After two weeks away from the office, I’m back in the saddle in Redmond. As much as I tried to pull the plug over the Holidays it was pretty hard to avoid the Christmas Eve health (insurance) reform antics gong on in Congress. If that wasn’t bad enough, the Office of the National Coordinator (ONC) on December 30th released a 556-page document providing interim final rules on meaningful use and qualified electronic health records. Reading even a summary of of the rules gave me a hangover greater than anything I’ve experienced on New Years Day. Is it just me, or are we only making everything about health, healthcare and the practice of medicine in America even more complicated and confounding than it is already?
I mean no disrespect to the politicians, industry executives, thought leaders and others who are doing this important work. But has anybody really stepped back and asked, “What is it exactly that we are trying to improve and how can we make getting and giving healthcare less complicated, more affordable, and more satisfying”?
I see glimmers of hope in some of the proposed rules. For instance, as a consumer I like the idea of being able to get a copy of my medical record in a timely manner. I applaud directives that take a more proactive, preventive approach to health. I really, really want my medical information to be stored electronically and shared (by my permission) with anyone who needs it. I want my doctor to be focused on providing safe and effective treatments when I’m ill and recommending things I can do to stay healthy when I’m not. But 556 pages of rules defining meaningful use of electronic records!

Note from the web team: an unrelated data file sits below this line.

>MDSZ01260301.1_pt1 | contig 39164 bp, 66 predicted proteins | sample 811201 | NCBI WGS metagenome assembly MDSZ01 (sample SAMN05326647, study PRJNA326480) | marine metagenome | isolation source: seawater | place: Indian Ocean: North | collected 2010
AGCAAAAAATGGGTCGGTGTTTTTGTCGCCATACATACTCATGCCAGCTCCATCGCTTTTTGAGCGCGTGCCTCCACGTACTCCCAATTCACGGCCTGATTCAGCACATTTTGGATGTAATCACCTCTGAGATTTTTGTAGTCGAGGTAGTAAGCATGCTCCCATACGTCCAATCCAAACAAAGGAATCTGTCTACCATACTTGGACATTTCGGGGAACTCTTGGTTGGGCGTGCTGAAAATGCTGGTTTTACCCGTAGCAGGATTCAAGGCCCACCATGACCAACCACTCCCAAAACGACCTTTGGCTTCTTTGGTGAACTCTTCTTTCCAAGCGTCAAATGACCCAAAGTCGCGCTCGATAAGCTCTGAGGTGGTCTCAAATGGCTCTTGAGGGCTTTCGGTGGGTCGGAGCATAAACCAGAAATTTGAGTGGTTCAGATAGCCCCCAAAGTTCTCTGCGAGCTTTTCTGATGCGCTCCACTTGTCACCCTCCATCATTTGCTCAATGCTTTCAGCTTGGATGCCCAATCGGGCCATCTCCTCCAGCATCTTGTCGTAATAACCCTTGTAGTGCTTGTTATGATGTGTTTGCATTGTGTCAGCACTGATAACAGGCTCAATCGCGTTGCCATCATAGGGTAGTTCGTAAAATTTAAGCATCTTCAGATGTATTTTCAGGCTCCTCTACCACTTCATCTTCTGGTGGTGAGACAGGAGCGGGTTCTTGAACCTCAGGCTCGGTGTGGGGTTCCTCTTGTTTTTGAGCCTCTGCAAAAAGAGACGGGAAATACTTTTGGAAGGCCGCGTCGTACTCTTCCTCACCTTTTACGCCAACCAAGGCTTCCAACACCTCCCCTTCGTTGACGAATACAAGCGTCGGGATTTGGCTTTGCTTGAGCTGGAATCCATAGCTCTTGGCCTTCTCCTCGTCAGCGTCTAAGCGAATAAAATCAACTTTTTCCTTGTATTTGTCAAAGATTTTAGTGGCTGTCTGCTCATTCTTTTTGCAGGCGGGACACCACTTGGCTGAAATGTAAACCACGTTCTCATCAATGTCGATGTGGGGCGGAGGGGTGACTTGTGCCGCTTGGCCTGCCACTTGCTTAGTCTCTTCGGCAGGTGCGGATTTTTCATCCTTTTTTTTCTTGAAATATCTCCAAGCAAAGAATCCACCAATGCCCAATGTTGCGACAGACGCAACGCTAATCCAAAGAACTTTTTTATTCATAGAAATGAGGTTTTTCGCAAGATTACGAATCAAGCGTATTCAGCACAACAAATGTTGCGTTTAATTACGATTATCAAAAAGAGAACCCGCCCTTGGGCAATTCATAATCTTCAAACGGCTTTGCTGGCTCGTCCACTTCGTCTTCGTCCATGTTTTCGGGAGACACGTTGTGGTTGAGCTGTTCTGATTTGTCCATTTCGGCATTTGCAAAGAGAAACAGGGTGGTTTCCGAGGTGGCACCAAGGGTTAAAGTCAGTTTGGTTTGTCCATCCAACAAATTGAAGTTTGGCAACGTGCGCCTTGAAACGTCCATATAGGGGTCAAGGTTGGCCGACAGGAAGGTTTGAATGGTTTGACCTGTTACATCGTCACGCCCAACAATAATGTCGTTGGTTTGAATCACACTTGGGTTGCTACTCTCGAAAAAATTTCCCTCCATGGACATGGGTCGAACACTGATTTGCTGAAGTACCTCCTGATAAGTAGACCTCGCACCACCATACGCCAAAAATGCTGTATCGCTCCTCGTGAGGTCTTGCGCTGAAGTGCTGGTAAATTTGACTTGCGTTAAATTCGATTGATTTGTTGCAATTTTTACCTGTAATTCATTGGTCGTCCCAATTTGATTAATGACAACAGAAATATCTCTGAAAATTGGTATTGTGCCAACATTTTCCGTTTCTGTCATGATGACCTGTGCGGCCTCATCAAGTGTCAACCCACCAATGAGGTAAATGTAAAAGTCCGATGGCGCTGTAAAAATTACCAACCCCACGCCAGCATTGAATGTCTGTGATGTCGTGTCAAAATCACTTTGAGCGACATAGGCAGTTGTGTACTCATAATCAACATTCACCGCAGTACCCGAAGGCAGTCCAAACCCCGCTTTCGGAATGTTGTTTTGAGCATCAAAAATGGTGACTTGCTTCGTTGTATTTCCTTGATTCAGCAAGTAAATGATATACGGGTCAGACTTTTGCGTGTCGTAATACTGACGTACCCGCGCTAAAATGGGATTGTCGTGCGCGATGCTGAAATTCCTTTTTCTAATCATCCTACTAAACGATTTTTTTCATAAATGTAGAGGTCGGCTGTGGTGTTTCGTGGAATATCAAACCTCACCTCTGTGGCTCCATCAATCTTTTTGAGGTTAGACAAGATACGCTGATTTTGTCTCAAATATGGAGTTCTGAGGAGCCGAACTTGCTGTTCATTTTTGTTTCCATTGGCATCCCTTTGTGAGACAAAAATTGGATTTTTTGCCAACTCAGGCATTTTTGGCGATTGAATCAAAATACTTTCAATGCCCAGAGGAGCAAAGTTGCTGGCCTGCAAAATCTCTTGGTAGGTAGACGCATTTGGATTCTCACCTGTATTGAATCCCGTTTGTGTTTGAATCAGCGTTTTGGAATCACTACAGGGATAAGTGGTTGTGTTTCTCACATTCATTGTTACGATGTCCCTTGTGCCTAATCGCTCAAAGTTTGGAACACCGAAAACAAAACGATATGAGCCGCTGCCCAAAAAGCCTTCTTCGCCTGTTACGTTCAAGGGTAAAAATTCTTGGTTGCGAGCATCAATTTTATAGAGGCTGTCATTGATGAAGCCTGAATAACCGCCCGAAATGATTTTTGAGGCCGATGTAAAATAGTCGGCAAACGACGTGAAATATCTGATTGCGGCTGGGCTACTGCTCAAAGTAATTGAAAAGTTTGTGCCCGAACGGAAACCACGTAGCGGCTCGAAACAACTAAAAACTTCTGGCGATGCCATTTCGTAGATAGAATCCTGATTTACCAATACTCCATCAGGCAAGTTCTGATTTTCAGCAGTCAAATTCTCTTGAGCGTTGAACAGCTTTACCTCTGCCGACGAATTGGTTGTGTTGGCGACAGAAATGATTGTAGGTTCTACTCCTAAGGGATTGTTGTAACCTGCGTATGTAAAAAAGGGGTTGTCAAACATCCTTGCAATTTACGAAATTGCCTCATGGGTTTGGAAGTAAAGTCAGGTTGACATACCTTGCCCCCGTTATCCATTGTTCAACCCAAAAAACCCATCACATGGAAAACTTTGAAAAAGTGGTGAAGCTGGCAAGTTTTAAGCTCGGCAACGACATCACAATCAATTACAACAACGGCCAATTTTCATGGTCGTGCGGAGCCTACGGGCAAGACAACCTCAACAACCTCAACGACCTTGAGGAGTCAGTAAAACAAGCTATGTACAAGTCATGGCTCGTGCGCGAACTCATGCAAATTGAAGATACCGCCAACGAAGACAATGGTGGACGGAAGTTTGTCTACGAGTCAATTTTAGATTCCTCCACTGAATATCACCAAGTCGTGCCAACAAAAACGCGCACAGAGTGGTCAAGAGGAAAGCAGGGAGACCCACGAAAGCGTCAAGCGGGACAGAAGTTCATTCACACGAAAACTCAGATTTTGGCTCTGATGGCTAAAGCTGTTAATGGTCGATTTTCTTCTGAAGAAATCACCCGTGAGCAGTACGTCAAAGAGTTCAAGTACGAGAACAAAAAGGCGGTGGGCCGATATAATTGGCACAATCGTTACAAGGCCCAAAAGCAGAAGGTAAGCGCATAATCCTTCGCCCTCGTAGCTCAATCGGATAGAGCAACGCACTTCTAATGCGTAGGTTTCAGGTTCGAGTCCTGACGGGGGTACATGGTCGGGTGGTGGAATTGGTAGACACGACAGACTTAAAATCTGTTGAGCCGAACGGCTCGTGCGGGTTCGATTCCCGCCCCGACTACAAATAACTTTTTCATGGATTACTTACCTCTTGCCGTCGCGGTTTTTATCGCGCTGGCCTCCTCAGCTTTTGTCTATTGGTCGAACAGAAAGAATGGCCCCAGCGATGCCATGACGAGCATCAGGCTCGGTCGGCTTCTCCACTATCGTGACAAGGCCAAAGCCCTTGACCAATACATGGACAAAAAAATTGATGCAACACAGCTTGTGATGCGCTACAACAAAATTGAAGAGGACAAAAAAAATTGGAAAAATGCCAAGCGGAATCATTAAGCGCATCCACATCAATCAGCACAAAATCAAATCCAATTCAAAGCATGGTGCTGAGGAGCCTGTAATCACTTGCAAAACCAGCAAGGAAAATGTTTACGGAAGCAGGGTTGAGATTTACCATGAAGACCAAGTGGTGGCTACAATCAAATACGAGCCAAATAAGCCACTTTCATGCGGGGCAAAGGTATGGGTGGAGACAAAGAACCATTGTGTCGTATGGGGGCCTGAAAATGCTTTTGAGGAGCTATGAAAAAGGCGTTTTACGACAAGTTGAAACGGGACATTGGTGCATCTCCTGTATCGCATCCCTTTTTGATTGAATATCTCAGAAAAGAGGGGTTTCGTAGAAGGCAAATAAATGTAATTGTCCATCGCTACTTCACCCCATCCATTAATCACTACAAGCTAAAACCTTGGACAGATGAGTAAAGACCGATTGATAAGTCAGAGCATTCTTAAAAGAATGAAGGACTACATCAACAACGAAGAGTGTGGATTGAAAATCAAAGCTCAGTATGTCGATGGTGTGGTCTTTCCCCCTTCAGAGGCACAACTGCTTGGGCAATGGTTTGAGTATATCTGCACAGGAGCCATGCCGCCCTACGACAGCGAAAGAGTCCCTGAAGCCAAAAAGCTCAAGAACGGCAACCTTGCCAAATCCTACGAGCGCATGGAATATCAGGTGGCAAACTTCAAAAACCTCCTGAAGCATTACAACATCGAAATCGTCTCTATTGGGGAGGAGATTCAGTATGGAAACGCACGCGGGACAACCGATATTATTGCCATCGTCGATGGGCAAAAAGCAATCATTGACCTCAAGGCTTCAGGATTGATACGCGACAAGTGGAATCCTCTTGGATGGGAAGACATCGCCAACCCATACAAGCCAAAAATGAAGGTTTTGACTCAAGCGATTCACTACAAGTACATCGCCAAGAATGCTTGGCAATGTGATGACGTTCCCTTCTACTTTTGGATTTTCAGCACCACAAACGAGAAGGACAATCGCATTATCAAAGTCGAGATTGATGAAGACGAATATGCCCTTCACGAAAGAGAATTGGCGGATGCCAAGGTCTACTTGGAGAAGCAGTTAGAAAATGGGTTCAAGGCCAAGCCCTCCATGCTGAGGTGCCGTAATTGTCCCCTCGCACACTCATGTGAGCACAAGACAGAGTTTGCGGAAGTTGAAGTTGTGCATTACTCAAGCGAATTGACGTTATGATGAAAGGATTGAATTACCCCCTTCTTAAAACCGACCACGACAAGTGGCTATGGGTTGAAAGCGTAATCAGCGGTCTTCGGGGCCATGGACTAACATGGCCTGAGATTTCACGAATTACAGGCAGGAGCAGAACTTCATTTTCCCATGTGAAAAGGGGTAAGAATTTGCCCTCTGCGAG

I think I have a far better than average grasp of contemporary information technology, electronic health record solutions, and hospital IT systems than your average Joe. Yet even I cannot help but feel overwhelmed when reading the ONC rules. As an average doctor in America, how many additional full-time staffers would I need to implement, let alone keep track of all this stuff. Would I be incented by an additional forty to sixty thousand dollars to my cumulative Medicare or Medicaid reimbursements to even bother with any of this? It might be easier to just withdraw from those programs as so many doctors have already done. Then who will care for our seniors and the medically underserved?
I can’t answer for my medical colleagues. I’m not in practice anymore. But if I was still in practice, I’m pretty sure these new rules would push me over the edge. And that’s coming from someone who actually enjoys using technology! And while we in America mire ourselves in all these new regulations and directives, will the rest of the world continue to innovate with much simpler, more pragmatic approaches to health IT? That has been my observation as I’ve traveled the world. Sometimes we are our own worst enemies.
Bill Crounse, MD Senior Director, Worldwide Health Microsoft